When the ancient Polynesians invented surfing, they often used a paddle to help them navigate. Fast-forward a few millennia, and Stand-Up Paddleboarding, or SUP, finds itself trendy again. Part of its increasing popularity is that standing upright allows surfers to spot waves more easily and thus catch more of them, multiplying the fun factor. Paddling back to the wave becomes less of a strain as well. The ability to cruise along on flat inland water, surveying the sights, is another advantage. Finally, its a good core workout. If youre sold on the idea, schedule an intro SUP lesson, free with board and paddle rental, and you may find yourself riding the waves like a Polynesian king.More
In the past 30 years, light artists have reimagined an art form that has always had the ability to turn the night sky, or a simple window, into luminescence. Last fall, the Yerba Buena Center for the Arts turned its southern glass wall into a parade of sound-sensing lights, Lightswarm, that changes with the movements of nearby people and things. Future Cities Lab, the San Francisco design company behind Lightswarm, has originated another notable light sculpture. Located by the YBCA's steps at 701 Mission, Murmur Wall will light up in arresting ways as it incorporates local trending search engine results and social media postings. Onlookers can offer their own contributions, which will feed into the Murmur Wall's data stream and light up the sculpture. What's trending in San Francisco? If you're walking by the YBCA, you can see firsthand — at least through light patterns that reflect the city's volatile internet habits.
Murmur Wall debuts Thursday at 6 p.m. and continues through May 31, 2017, at Yerba Buena Center for the Arts, 701 Mission St., S.F. Free; 415-978-2700 or ybca.org. More
Though Adriano Paganini's restaurant specializes in Roman-style wood-fired pizzas, you'd be remiss to skip out on its appetizers, in particular the broccolini bruschetta, a dish that may very well become your new favorite way to eat these tiny trees of the produce world.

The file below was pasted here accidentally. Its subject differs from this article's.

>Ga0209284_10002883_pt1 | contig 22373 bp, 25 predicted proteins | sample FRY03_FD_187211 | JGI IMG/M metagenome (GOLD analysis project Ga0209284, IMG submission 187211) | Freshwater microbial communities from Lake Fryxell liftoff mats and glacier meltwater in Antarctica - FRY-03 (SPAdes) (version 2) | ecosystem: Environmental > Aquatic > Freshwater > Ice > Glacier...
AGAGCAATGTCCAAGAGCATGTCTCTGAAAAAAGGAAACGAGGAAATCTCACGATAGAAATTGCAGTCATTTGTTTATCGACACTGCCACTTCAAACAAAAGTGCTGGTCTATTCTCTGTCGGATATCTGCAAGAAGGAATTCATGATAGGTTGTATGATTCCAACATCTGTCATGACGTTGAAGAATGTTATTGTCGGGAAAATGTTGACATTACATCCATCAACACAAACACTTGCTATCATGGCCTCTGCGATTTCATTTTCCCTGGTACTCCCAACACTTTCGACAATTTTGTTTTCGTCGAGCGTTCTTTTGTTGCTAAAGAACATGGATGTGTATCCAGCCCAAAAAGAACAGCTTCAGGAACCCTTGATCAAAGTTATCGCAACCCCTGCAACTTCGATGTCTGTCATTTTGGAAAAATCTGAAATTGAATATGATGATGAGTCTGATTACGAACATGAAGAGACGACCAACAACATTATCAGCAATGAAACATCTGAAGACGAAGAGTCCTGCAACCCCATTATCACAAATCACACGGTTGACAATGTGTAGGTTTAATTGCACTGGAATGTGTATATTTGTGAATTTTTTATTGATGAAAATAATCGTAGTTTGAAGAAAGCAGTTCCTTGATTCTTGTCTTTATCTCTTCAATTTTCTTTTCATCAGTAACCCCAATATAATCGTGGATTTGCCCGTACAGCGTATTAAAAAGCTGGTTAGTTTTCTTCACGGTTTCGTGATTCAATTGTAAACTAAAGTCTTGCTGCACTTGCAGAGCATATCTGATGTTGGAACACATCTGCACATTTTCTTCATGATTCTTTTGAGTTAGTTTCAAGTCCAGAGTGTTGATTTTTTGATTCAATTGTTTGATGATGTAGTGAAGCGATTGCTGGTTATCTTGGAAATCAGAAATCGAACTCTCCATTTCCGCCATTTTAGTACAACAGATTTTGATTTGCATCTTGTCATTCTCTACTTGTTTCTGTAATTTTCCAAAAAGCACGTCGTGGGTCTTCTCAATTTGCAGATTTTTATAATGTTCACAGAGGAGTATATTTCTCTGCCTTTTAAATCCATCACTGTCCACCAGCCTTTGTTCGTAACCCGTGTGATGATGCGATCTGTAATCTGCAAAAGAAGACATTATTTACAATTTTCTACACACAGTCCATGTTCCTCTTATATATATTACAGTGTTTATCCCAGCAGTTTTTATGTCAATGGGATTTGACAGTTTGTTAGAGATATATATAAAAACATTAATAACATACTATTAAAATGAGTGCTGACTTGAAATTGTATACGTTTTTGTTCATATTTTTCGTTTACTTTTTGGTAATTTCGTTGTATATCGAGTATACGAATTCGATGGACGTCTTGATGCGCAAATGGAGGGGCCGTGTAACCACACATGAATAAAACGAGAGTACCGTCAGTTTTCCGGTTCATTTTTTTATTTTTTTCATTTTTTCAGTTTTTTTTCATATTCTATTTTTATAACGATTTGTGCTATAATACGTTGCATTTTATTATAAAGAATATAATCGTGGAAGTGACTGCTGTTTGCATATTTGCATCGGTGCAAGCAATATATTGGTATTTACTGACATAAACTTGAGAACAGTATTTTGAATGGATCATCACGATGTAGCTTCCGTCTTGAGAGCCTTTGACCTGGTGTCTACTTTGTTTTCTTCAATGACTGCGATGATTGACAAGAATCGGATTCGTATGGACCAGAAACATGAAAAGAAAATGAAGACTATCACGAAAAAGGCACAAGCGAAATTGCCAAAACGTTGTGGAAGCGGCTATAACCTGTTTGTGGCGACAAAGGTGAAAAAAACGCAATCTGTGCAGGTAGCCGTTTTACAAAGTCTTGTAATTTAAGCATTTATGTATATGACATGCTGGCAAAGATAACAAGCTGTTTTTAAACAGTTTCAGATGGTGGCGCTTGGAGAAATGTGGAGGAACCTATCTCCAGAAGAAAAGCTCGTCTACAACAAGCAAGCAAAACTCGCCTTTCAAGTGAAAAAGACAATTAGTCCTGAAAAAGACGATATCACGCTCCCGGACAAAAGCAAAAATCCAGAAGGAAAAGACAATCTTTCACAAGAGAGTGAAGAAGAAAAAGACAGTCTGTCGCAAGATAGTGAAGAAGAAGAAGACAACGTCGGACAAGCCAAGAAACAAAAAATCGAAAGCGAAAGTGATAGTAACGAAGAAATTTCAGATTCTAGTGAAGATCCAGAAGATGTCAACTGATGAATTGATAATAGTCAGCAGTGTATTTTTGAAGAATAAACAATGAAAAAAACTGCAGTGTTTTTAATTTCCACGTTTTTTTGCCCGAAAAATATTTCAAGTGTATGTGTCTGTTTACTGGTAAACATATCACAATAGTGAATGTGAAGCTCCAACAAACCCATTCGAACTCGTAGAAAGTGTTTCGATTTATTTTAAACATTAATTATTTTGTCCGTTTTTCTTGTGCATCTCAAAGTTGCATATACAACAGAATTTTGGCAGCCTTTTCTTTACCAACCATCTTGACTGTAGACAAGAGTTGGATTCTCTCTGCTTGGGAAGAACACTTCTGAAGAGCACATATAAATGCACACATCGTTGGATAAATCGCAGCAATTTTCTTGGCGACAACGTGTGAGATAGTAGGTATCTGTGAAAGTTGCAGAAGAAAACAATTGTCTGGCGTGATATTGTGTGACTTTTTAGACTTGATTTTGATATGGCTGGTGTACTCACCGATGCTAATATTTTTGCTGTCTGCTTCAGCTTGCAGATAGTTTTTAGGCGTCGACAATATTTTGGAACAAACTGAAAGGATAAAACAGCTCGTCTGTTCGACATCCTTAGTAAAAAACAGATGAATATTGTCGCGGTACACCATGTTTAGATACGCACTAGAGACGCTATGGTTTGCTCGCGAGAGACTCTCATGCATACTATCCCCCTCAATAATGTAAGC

During the last Summer Olympics, nearly 70 million Americans watched Shanghai’s opening ceremony -- it was an impressive if somewhat eerie phantasm (a gymnast ran on air, the weather was controlled by scientists, and a little girl was given a “suitable” face to match her voice). We may not expect the same level of spectacle from London, but the sight of the human body at the peak of its power is so riveting even people without a love of sport find themselves caught up in Olympic fervor. This year, 10,500 athletes compete in 26 sports, including beach volleyball, ping-pong, BMX riding, and judo. While these aren’t the contests ancient Greeks imagined when they dedicated the games to their gods, things really haven’t changed much since 776 B.C. In tracing our obsession, "Gifts from the Gods: Art and the Olympic Ideal" attempts to prove it. Muscular portraits of Robert Mapplethorpe, a chief’s stool from Ghana decorated with a soccer ball, antique coins portraying the tethrippon (a four-horse chariot race), sculptures of athletes by Rodin and Douglas Tilden, screenprints by Michael Schwab, and fruit crate labels designed for Athlete Oranges provide visual testimony on our enduring love of competitors and our admiration of the physical ideal.
Tuesdays-Sundays. Starts: July 28. Continues through Jan. 27, 2012
Sub Pop recording artists 'clipping.' brought their brand of noise-driven experimental hip hop to the closing night of 2016's San Francisco Electronic Music Fest this past Sunday. The packed Brava Theater hosted an initially seated crowd that ended the night jumping and dancing against the front of the stage. The trio performed a set focused on their recently released Sci-Fi Horror concept album, 'Splendor & Misery', then delved into their dancier and more aggressive back catalogue, and recent single 'Wriggle'.
Opening performances included local experimental electronic duo 'Tujurikkuja' and computer music artist 'Madalyn Merkey.'"